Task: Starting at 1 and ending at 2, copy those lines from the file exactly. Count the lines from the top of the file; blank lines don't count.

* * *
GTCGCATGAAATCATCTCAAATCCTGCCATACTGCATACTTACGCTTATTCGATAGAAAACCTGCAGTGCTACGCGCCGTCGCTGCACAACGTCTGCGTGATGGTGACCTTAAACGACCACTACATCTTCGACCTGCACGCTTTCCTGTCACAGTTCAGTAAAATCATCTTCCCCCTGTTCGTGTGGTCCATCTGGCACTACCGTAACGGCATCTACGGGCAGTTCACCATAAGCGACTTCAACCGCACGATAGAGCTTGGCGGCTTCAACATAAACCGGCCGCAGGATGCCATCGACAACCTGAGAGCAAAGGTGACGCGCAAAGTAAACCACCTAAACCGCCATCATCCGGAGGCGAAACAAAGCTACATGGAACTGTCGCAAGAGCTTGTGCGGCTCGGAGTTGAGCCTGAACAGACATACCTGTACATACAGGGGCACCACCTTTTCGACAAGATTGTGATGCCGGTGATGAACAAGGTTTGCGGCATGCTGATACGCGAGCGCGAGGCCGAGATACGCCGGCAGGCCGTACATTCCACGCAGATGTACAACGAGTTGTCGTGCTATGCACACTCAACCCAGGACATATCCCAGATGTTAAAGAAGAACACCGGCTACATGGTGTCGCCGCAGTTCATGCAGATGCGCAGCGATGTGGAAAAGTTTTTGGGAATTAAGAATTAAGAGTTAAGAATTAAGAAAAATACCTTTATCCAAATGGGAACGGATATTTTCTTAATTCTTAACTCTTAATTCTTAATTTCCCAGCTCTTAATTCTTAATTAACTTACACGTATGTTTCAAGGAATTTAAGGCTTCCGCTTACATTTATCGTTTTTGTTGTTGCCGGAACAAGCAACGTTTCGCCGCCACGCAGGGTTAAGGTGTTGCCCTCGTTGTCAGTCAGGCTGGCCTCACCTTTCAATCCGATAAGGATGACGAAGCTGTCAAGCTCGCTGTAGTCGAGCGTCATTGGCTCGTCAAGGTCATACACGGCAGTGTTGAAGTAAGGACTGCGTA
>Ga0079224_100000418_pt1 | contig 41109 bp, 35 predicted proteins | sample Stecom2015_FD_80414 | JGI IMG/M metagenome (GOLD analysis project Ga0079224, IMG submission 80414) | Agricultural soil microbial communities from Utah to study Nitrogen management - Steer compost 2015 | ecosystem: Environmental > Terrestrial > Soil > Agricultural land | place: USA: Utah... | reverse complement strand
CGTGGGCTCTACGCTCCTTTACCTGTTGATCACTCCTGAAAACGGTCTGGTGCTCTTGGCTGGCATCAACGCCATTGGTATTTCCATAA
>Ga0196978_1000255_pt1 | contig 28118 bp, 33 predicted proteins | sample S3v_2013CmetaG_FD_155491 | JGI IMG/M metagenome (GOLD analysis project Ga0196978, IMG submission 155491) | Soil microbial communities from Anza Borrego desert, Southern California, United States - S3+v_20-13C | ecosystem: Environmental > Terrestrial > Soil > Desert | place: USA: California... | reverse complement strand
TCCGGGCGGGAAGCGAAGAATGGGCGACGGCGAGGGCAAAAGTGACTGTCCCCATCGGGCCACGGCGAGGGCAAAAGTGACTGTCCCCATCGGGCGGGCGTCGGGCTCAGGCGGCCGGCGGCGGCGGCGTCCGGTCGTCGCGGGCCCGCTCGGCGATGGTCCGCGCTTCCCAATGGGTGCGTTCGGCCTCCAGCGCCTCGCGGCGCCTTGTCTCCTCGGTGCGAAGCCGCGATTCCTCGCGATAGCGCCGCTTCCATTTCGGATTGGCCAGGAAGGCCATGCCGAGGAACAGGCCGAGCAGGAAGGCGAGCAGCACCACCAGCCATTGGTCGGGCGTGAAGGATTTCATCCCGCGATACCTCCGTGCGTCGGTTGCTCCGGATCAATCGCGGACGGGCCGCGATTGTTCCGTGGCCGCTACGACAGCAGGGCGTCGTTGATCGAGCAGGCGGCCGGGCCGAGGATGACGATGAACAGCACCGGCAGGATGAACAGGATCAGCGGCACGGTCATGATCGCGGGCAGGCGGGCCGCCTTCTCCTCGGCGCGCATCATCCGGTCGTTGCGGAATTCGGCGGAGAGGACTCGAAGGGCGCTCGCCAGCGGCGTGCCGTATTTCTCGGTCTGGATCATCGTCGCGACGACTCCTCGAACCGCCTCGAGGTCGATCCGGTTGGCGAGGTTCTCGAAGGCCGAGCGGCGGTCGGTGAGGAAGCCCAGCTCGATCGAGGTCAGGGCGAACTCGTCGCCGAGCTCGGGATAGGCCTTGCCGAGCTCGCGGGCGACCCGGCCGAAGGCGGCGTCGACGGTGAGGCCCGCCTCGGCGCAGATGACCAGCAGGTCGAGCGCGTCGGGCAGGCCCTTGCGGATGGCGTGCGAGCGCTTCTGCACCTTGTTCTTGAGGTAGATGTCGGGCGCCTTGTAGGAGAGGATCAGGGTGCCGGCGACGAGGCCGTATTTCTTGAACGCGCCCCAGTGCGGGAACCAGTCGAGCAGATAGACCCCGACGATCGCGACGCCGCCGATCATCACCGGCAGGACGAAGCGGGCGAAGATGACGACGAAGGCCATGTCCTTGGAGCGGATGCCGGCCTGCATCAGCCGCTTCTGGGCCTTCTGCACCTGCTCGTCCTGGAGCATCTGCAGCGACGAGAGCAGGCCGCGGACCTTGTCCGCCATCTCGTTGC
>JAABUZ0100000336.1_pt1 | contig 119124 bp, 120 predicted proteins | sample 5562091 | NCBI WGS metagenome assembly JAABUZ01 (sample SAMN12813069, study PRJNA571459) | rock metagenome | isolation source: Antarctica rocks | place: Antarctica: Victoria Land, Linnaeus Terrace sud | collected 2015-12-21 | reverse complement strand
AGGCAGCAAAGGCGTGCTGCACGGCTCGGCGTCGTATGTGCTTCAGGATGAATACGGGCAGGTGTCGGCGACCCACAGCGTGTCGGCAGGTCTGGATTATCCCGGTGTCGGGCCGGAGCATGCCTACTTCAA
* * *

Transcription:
GTCGCATGAAATCATCTCAAATCCTGCCATACTGCATACTTACGCTTATTCGATAGAAAACCTGCAGTGCTACGCGCCGTCGCTGCACAACGTCTGCGTGATGGTGACCTTAAACGACCACTACATCTTCGACCTGCACGCTTTCCTGTCACAGTTCAGTAAAATCATCTTCCCCCTGTTCGTGTGGTCCATCTGGCACTACCGTAACGGCATCTACGGGCAGTTCACCATAAGCGACTTCAACCGCACGATAGAGCTTGGCGGCTTCAACATAAACCGGCCGCAGGATGCCATCGACAACCTGAGAGCAAAGGTGACGCGCAAAGTAAACCACCTAAACCGCCATCATCCGGAGGCGAAACAAAGCTACATGGAACTGTCGCAAGAGCTTGTGCGGCTCGGAGTTGAGCCTGAACAGACATACCTGTACATACAGGGGCACCACCTTTTCGACAAGATTGTGATGCCGGTGATGAACAAGGTTTGCGGCATGCTGATACGCGAGCGCGAGGCCGAGATACGCCGGCAGGCCGTACATTCCACGCAGATGTACAACGAGTTGTCGTGCTATGCACACTCAACCCAGGACATATCCCAGATGTTAAAGAAGAACACCGGCTACATGGTGTCGCCGCAGTTCATGCAGATGCGCAGCGATGTGGAAAAGTTTTTGGGAATTAAGAATTAAGAGTTAAGAATTAAGAAAAATACCTTTATCCAAATGGGAACGGATATTTTCTTAATTCTTAACTCTTAATTCTTAATTTCCCAGCTCTTAATTCTTAATTAACTTACACGTATGTTTCAAGGAATTTAAGGCTTCCGCTTACATTTATCGTTTTTGTTGTTGCCGGAACAAGCAACGTTTCGCCGCCACGCAGGGTTAAGGTGTTGCCCTCGTTGTCAGTCAGGCTGGCCTCACCTTTCAATCCGATAAGGATGACGAAGCTGTCAAGCTCGCTGTAGTCGAGCGTCATTGGCTCGTCAAGGTCATACACGGCAGTGTTGAAGTAAGGACTGCGTA
>Ga0079224_100000418_pt1 | contig 41109 bp, 35 predicted proteins | sample Stecom2015_FD_80414 | JGI IMG/M metagenome (GOLD analysis project Ga0079224, IMG submission 80414) | Agricultural soil microbial communities from Utah to study Nitrogen management - Steer compost 2015 | ecosystem: Environmental > Terrestrial > Soil > Agricultural land | place: USA: Utah... | reverse complement strand